Swanson next contends that the court lacked jurisdiction over him because the summons was defective for failure to comply with Fed. R. Civ. P. 4(a), which requires the summons to "state the time within which the defendant must appear and defend," and with Local Rule 4.2, which requires plaintiffs to obtain an order of the clerk of the court authorizing a private process server. The district court relied on Sanderford v. Prudential Insurance Co. of America, 902 F.2d 897, 900 (11th Cir. 1990), which held that if a summons is in substantial compliance with Rule 4(b),(2) and if the defendant has not shown prejudice by the defect, he must raise his insufficiency of process defense by a motion or in a responsive pleading, or risk waiving that defense after a default judgment. We agree with the district court that Swanson's argument that the district court did not obtain jurisdiction over him due to a defect in the summons is meritless. The record confirms the court's observation that Swanson had actual knowledge of the action against him, and that he contacted his attorney in connection with the matter. See Aplt. App. at 32 (affidavit of Jimmy Swanson). The district court's finding that Swanson was not prejudiced by the defective summons, but rather by his own inaction in the lawsuit, and the court's rejection of Swanson's argument that a private process server was not properly authorized are not clearly erroneous. Cf. Kitchens v. Bryan County Nat'l Bank, 825 F.2d 248, 255-56 (10th Cir. 1987) (noting that, despite a Rule 4 defect in that case, "the federal courts generally take a permissive attitude towards the mechanism employed for service of process when defendant actually receives notice") (quotation omitted).
Swanson also argues that the district court abused its discretion by concluding that he did not prove that his failure to respond was due to excusable neglect. Specifically, Swanson contends that he reasonably held a mistaken belief that his co-defendant's attorneys, or that his own attorney was handling the lawsuit for him. The district court applied the Supreme Court's analysis for determining "excusable neglect" as set forth in Pioneer Investment Services Co. v. Brunswick Associates Ltd. Partnership, 507 U.S. 380 (1993), and determined that Swanson had not sufficiently established it. We agree with the court's determination. While it is unfortunate that Swanson relied to his detriment on assurances made by counsel, such reliance does not, by itself, demonstrate "excusable neglect." See id. at 396-97 (holding appellate court erred in not attributing to clients the acts or omissions of their attorneys in assessing excusable neglect). Swanson's arguments to the contrary do not persuade us that the district court's determination was in error.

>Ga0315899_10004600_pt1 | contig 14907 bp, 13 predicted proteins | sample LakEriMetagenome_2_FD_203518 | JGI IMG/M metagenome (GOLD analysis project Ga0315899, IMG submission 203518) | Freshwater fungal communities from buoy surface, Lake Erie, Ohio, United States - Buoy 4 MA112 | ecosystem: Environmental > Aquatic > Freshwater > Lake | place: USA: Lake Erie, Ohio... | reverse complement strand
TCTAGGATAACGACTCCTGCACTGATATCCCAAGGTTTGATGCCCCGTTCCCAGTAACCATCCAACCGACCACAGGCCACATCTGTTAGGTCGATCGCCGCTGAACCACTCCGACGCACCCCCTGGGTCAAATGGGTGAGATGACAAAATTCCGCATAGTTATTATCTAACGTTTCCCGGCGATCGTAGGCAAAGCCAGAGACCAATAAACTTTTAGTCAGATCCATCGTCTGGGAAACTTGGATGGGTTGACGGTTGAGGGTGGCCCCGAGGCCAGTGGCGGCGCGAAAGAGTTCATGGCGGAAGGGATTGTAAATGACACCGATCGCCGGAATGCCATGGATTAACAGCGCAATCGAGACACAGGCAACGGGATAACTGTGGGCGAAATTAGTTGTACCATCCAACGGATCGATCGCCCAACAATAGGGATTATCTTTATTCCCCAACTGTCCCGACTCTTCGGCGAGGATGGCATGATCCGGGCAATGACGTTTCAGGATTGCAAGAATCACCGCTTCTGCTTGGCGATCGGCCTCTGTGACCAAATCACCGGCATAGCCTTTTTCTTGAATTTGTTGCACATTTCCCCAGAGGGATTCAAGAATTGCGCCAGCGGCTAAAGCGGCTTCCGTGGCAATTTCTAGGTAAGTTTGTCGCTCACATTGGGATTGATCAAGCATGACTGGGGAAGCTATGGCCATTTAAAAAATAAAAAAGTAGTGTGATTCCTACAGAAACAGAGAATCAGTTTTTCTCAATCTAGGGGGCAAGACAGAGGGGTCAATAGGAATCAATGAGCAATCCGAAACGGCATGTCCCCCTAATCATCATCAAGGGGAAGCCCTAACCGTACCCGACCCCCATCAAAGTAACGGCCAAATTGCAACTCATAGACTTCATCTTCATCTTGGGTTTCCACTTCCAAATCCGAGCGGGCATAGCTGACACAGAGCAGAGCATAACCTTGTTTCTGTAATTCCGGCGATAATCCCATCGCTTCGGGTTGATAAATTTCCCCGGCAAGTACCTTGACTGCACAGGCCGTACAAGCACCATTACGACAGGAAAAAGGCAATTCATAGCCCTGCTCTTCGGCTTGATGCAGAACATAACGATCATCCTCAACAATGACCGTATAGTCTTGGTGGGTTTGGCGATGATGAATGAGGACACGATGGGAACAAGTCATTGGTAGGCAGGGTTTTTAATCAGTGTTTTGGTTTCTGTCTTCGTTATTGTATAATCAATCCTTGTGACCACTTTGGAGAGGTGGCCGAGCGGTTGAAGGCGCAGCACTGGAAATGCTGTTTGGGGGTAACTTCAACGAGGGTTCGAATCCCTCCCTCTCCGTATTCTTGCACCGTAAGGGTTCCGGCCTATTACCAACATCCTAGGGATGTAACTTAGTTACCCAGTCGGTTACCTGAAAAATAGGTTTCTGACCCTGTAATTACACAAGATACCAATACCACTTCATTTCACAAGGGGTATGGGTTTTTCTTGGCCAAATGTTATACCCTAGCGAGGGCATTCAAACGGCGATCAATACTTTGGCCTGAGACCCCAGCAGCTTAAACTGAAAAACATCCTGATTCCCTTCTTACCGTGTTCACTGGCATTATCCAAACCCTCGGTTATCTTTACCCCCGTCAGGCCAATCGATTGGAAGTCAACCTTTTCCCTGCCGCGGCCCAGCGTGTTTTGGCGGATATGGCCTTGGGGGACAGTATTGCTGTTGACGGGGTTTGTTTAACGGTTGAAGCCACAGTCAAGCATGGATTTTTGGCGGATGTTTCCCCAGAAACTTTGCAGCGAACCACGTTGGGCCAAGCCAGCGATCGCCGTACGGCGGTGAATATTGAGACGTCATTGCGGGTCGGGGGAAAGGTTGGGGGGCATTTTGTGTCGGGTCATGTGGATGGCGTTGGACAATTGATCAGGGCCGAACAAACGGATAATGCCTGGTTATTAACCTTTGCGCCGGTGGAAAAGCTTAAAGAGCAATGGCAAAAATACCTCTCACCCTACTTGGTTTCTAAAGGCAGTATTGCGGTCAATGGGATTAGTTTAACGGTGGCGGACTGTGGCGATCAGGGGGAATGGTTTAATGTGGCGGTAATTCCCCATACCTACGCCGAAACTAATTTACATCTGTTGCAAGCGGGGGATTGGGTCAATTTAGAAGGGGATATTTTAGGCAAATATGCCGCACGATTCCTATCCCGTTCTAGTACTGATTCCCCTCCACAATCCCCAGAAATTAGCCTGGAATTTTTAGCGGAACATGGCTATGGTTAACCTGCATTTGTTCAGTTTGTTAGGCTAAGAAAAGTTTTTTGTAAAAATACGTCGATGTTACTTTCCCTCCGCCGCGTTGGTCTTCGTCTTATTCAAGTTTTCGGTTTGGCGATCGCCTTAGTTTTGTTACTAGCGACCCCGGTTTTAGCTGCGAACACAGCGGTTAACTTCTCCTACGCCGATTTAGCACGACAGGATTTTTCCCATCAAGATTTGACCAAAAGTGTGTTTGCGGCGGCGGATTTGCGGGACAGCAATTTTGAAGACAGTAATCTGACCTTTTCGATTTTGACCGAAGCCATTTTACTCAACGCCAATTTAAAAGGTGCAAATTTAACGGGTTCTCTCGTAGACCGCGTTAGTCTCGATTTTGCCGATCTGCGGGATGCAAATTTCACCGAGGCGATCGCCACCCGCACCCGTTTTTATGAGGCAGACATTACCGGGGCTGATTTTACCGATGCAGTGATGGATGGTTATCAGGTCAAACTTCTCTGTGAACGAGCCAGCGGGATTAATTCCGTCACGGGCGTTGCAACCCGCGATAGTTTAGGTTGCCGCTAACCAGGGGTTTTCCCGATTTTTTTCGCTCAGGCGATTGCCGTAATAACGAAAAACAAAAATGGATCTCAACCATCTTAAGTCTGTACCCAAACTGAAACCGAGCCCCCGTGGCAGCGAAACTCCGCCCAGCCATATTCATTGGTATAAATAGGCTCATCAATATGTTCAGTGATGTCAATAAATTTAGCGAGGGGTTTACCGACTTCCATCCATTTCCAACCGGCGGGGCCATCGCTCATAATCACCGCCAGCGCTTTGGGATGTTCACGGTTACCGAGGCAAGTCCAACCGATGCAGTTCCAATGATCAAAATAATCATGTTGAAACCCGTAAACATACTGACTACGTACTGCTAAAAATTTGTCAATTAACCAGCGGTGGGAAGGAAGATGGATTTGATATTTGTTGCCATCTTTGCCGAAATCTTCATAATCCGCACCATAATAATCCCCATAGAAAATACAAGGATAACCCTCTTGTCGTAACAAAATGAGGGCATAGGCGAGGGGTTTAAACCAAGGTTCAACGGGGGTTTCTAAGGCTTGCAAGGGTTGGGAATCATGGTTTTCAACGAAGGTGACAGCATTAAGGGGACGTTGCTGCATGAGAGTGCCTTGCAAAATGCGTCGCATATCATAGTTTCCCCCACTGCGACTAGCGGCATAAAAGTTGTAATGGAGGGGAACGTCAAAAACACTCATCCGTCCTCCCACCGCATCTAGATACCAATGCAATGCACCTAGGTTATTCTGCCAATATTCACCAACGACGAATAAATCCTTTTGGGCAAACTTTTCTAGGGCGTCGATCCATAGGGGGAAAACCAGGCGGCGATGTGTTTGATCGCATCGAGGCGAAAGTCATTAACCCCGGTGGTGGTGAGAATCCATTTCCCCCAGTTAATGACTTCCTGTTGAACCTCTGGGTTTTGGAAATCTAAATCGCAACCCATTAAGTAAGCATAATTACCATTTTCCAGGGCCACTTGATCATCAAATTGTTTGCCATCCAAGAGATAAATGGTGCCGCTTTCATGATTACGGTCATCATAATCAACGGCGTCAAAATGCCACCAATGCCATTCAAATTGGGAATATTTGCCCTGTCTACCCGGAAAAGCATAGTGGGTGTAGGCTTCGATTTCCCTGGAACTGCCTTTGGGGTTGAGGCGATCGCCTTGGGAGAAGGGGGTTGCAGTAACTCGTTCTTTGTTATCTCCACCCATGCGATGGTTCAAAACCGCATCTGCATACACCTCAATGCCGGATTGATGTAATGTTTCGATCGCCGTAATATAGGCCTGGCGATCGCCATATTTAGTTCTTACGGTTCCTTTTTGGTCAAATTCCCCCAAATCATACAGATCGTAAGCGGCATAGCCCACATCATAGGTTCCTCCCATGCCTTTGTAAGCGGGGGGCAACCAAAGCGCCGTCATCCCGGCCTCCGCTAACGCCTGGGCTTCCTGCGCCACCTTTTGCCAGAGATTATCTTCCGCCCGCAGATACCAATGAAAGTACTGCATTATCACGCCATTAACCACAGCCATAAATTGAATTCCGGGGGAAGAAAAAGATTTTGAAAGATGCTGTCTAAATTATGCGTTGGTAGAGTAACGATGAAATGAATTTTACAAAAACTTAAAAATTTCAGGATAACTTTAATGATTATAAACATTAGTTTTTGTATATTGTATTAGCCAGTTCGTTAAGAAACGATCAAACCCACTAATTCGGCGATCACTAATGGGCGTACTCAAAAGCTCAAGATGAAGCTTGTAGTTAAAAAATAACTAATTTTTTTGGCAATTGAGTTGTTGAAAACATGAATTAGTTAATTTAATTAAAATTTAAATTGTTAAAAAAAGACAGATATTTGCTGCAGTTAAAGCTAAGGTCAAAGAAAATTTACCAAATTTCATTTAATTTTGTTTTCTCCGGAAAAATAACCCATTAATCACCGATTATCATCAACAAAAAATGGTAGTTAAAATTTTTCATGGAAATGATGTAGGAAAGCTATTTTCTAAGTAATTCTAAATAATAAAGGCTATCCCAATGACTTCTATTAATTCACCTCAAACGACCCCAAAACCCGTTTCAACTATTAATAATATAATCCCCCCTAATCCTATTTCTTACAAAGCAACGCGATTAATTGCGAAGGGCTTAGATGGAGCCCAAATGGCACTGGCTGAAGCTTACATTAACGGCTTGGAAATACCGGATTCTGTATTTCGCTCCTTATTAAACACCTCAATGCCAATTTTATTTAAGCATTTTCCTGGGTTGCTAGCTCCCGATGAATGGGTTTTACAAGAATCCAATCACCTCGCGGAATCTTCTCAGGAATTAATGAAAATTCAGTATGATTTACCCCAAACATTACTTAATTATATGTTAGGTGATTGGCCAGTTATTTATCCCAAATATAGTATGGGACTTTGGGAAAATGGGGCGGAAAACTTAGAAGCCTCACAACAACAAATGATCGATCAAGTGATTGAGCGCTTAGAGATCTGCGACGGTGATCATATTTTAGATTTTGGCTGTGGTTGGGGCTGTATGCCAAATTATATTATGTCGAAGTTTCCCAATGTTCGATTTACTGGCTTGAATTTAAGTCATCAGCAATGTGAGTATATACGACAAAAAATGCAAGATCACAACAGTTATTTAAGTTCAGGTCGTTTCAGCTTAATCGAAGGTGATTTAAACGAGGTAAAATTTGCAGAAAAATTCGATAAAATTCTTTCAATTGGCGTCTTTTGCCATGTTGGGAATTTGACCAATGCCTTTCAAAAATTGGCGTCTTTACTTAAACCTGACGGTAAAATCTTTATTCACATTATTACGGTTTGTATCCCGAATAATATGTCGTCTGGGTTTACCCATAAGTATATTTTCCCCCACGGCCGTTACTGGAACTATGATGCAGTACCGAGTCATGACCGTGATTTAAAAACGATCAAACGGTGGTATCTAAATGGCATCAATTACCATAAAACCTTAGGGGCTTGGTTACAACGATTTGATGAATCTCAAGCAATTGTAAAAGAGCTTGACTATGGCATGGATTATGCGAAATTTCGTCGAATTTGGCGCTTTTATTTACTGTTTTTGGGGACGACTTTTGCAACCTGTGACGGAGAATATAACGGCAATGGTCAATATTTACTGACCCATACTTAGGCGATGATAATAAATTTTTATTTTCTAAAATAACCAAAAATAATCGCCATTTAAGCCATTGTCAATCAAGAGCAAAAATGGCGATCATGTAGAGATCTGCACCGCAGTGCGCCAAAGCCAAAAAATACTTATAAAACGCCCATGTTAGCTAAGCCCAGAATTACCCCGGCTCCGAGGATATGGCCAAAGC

Swanson's related argument that he has a meritorious defense to Williams' complaint also fails. As explained by the district court, the requirement that a party demonstrate that his or her defense is meritorious is in addition to the threshold showing of excusable neglect. Otoe County Nat'l Bank v. W & P Trucking, Inc., 754 F.2d 881, 883 (10th Cir. 1985). Given its conclusion that Swanson failed to show excusable neglect, it was not required to address arguments related to this additional requirement. See Cashner v. Freedom Stores, Inc., 98 F.3d 572, 578 n.2 (10th Cir. 1996).
Swanson's arguments that (1) he may be entitled to a dismissal or setoff for money already paid to Williams based on Williams' release of Swanson's co-defendants in this case; and (2) the entry of default is void due to the court's failure to dismiss the case after October 31, 2000, are waived because they were not raised before the district court. See Crow v. Shalala, 40 F.3d 323, 324 (10th Cir. 1994) ("Absent compelling reasons, we do not consider arguments that were not presented to the district court.").
The judgment of the United States District Court for the Western District of Oklahoma is AFFIRMED.
Entered for the Court
Mary Beck Briscoe
*. This order and judgment is not binding precedent, except under the doctrines of law of the case, res judicata, and collateral estoppel. The court generally disfavors the citation of orders and judgments; nevertheless, an order and judgment may be cited under the terms and conditions of 10th Cir. R. 36.3.
2. Rule 4(a) was amended in 1993 to include the pertinent provisions of former subdivision (b). See Fed. R. Civ. P. 4 advisory committee's note.